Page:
Parents admit to heavily influencing children – particularly girls – in career choice 

Six in 10 parents admit to trying to push their child down a particular career route, with many saying it’s to try and convince them to follow the path they wish they had taken, according to a new survey.

Six in 10 parents admit to trying to push their child down a particular career route, with many saying it’s to try and convince them to follow the path they wish they had taken, according to a new survey.

Almost four in ten admit they think they have piled too much pressure on their children over their career choices.

The study for British Glass also found that one in five parents are more likely to try and influence their daughters’ choices, compared to just 13% who heap more pressure on their sons.

The study of 2,000 parents of children aged 13 and over found that 61% admit to trying to influence their child’s career choices in some way.

But while 28% just drop the odd hint, 27% admit they just come out and tell their child exactly what they want them to do.

Some 38% say they have enlisted the help of a friend or even their child’s friend to help talk their child into, or out of, a particular decision about their career or education choice.

Researchers found that while 68% try to talk their children into a certain route because they want nothing but the best for them, three in 10 said it’s because they want them to go to university.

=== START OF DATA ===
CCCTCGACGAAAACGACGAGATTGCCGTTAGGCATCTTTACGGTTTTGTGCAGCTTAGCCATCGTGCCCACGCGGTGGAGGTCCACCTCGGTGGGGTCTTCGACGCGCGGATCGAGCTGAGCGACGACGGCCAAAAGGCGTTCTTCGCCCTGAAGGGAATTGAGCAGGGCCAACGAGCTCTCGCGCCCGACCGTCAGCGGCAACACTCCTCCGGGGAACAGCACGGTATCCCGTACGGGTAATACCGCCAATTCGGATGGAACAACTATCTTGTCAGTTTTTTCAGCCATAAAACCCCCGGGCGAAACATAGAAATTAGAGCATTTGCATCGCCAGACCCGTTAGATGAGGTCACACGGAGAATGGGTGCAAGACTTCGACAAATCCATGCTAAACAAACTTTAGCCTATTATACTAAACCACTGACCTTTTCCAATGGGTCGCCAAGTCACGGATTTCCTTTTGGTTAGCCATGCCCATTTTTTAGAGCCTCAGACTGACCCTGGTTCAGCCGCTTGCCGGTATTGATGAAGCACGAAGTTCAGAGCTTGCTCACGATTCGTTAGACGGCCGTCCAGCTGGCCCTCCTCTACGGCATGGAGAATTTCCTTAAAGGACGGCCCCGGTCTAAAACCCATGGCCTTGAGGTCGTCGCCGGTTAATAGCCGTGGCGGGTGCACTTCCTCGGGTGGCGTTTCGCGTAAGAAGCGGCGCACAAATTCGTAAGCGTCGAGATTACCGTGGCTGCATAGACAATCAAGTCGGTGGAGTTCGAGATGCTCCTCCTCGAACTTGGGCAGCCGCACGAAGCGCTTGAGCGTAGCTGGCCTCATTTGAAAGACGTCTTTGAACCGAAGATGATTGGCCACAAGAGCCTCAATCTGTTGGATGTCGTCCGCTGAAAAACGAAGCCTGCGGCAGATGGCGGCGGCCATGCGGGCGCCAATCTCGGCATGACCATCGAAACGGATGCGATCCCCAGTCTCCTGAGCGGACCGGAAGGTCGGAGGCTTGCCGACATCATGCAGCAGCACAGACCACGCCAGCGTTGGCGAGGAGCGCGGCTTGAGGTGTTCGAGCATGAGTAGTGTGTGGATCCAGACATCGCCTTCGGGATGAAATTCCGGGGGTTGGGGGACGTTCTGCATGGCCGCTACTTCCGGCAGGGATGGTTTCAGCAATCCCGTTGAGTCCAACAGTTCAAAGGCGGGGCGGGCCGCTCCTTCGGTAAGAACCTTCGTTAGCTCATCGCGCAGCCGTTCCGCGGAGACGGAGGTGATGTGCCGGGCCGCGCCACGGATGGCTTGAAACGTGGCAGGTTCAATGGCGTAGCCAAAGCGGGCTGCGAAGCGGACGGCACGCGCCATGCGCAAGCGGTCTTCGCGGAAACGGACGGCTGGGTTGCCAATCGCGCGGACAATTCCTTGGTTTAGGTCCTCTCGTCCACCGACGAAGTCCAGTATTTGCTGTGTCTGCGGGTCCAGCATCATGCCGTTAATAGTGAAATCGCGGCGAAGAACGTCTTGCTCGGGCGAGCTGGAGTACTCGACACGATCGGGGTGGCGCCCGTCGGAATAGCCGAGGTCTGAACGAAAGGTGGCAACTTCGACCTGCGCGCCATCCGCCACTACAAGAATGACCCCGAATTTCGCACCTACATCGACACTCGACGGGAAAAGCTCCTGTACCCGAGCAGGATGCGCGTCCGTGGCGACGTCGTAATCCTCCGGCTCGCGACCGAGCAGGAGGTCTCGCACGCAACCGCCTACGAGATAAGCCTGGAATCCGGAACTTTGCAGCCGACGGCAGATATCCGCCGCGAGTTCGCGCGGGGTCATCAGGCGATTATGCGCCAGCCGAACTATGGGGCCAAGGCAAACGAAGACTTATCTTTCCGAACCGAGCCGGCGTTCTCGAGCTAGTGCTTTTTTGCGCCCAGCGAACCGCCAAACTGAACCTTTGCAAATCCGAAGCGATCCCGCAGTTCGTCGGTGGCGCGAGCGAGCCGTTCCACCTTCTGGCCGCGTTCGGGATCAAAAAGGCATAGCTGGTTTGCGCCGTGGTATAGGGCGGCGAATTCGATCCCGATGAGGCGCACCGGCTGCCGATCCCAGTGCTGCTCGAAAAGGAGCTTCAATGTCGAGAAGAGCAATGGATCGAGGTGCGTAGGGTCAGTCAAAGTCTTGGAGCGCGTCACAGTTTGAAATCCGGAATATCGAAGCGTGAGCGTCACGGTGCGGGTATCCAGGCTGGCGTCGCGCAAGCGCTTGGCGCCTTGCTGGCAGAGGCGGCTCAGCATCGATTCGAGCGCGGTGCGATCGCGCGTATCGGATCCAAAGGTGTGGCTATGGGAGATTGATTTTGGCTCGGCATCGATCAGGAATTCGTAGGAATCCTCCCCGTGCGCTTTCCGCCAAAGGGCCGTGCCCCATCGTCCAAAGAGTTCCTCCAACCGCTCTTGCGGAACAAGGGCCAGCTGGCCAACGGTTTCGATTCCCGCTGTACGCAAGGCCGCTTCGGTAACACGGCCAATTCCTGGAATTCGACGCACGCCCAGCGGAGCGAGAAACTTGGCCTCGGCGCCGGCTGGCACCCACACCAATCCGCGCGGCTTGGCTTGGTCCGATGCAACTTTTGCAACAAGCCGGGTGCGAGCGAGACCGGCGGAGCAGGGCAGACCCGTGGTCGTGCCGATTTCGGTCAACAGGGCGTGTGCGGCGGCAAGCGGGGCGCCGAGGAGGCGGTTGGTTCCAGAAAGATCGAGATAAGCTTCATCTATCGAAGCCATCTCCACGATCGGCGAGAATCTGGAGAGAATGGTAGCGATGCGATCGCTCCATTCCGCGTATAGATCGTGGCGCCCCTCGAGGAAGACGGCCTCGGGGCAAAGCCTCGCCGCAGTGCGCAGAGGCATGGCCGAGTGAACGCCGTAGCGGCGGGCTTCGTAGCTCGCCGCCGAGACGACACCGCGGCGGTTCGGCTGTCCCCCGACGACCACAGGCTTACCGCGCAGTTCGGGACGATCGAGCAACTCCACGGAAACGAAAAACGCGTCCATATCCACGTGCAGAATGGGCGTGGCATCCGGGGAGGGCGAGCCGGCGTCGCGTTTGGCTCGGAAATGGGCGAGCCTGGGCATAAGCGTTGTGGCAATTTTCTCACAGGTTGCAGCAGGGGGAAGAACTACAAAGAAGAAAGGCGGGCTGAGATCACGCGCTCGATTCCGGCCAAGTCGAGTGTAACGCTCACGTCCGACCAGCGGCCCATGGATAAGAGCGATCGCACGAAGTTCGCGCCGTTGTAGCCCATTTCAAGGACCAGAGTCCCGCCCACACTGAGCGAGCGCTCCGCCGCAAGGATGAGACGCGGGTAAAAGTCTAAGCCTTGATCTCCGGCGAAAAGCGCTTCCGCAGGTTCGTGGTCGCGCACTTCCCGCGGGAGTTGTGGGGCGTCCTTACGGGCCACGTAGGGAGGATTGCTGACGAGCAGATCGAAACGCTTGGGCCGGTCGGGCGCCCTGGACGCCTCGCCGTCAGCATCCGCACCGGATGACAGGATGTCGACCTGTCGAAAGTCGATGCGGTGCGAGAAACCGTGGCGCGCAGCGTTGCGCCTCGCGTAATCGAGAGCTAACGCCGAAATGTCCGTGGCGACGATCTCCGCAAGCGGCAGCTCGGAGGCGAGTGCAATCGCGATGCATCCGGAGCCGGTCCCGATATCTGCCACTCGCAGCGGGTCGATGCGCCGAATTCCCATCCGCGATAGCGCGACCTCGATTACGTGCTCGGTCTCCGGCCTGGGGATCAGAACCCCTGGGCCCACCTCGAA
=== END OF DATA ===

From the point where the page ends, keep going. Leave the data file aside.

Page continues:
Almost one in five believe their children are more capable than they think while 16% don’t want to be stuck in the same career they have been.

Wanting them to study a certain subject at college or university, earn a particular amount of money or even not wanting them to go to university at all are also among the reasons for parents encouraging their children down certain career paths.

Almost four in 10 have rowed with their children because they were trying to talk them into something or they were making a decision they didn’t agree with.

But one in three admitted they worry that pushing their child into a certain job or career may lead to them being unhappy in the future, with a quarter regretting the impression they tried to make on their offspring.

Half (52%) of respondents admitted to being a pushy parent, while a further 77% owned up to trying to influence their child’s decisions once in a while.

 





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